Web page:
Moving X-ray emission lines

Science Nugget: June 16, 2000


As you may know, Yohkoh has four instruments on board. One of these is the Bragg Crystal Spectrometer (BCS) experiment, which observes X-ray emission lines from four highly-ionized elements: Fe XXVI, Fe XXV, Ca XIX and S XV. Here the Roman numerals denote the ionization state, with FeXXVI having only one electron (hydrogen-like). The S XV, Ca XIX, Fe XXV and Fe XXVI channels all observe plasma diagnostics during solar flares, while the S XV also observes active regions outside of flaring intervals. Normally these observations are not so spectacular (no images!) so we seldom mention them in the weekly science nuggets, even though the spectroscopic information is quite valuable for studying flare physics quantitatively.

The observation described below took advantage of rare Yohkoh motions to scan the spectra away from their nominal positions, as described below.

The Crab opportunity

Yohkoh observed the Crab Nebula during its transit near the Sun on June 14, as described in next week's science nugget. To observe the Crab Nebula the Yohkoh pointing direction had to swing 1.2 degrees south of Sun center. The lines seen by BCS depend on the angle of incidence of the radiation, according to the Bragg condition, so this means that the four BCS spectral bands sweep into uncharted domains. Since the BCS observed during the actual offpoint maneuver, it was possible to watch the shift in wavelength of the lines seen by the BCS as the satellite swung slowly around. The figure below illustrates this by showing a plot of intensity with bin number along the detector (corresponding to wavelength) and time. Increasing bin number and wavelength is downwards. The brightest feature is the "w" line of S XV at about 5.04 Angstroms. These features first move slightly to lower bin numbers resulting from a small preliminary pointing change (switching sensors on Yohkoh), and then shift continuously to larger bin numbers corresponding to pointing southwards - Crab territory. As the bright w line moves off the detector we see another line appearing at low bin numbers. We will discuss this feature further below.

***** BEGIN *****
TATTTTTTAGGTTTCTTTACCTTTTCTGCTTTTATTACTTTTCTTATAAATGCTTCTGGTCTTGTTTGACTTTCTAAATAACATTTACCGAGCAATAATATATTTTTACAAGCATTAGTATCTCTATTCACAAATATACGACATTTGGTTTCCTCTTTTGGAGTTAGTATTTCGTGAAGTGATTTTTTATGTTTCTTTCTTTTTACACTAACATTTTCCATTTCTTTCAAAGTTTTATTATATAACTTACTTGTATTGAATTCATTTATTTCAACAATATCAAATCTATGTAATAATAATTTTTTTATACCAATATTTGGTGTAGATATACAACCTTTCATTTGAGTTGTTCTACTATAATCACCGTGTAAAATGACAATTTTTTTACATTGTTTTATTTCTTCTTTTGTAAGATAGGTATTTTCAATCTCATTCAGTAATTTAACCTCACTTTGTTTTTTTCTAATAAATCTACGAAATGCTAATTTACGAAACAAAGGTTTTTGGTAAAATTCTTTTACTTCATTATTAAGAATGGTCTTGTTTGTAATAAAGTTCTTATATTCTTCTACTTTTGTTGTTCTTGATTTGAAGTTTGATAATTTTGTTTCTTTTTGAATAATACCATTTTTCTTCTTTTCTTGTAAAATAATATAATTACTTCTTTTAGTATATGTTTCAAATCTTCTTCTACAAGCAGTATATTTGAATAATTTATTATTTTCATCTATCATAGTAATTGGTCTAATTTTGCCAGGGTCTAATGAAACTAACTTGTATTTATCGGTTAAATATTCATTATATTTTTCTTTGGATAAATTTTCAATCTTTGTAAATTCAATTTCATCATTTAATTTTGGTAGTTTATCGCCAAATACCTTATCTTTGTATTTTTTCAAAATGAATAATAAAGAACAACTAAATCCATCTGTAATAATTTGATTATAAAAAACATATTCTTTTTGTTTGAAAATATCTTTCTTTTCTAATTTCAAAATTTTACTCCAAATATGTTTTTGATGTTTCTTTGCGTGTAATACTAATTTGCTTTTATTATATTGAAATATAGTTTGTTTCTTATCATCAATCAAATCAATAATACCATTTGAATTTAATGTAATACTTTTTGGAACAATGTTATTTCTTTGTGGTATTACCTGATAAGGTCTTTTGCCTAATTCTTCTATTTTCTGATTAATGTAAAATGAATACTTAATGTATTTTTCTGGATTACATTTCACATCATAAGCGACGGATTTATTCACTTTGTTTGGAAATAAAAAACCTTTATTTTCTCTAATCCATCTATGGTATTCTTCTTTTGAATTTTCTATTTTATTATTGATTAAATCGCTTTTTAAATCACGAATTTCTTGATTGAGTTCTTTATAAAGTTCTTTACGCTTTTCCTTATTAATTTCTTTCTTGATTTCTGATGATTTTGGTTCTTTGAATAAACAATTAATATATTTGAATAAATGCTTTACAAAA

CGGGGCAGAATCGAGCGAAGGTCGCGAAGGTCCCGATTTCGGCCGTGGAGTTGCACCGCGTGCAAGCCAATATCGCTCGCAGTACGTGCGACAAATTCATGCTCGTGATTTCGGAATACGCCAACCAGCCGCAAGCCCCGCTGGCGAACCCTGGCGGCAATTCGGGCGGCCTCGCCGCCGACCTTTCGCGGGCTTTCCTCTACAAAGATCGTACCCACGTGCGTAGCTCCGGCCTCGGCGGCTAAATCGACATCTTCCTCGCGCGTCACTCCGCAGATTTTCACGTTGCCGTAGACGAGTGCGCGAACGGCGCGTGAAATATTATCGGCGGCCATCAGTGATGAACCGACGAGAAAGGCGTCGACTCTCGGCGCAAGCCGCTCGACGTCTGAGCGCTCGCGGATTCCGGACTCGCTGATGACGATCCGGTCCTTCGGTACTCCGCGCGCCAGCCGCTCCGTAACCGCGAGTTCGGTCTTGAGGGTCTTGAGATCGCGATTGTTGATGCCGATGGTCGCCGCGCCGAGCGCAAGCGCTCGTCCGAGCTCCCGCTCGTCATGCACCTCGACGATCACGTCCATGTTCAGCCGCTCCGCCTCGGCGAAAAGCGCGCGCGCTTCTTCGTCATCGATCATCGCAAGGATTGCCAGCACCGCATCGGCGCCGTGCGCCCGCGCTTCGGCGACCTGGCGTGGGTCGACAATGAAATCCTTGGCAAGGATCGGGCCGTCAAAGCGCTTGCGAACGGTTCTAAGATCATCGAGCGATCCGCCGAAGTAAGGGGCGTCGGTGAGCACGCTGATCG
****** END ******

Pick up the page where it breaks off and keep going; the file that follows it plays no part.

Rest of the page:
We've also prepared these data in javascript movie format, taking advantage of 3-second accumulations of counts in the S XV channel spectrum. (Please be patient and let all the frames load, then the movie displays the frames). On the light-curve plot we also show a red line, indicating the times for which we show the spectra plotted above the light curve. As the red line moves along the light curve plot, we see subsequent spectra in the S XV channel detector. The movie illustrates some of the effects already noted in the plot above.

A discovery!

We were quite surprised to see an emission line at the new rest position in the S XV band. It is not readily seen in the 3-sec accumulations for the movie, so we have integrated longer to get the spectrum shown below (click to enlarge):

This is the result of accumulating the data after the offpoint for 213 seconds. This shows a clear line. By accumulating the data for different periods of time it was possible for us to accumulate enough counts to just detect the line and yet also have an adequate time cadence between subsequent spectra in order to measure the relative wavelength difference between features. In this way we are able to estimate the wavelength difference between the S XV w line at 5.04 Angstroms and the line which appears after the offpoint. We find that they are about 0.095 Angstroms apart. This thus yields a wavelength of the line of about 4.95 Angstroms. From Mewe et al., we identify the line as Si XIV and Si XIII.

15 June 2000 Khan, Handy, Hudson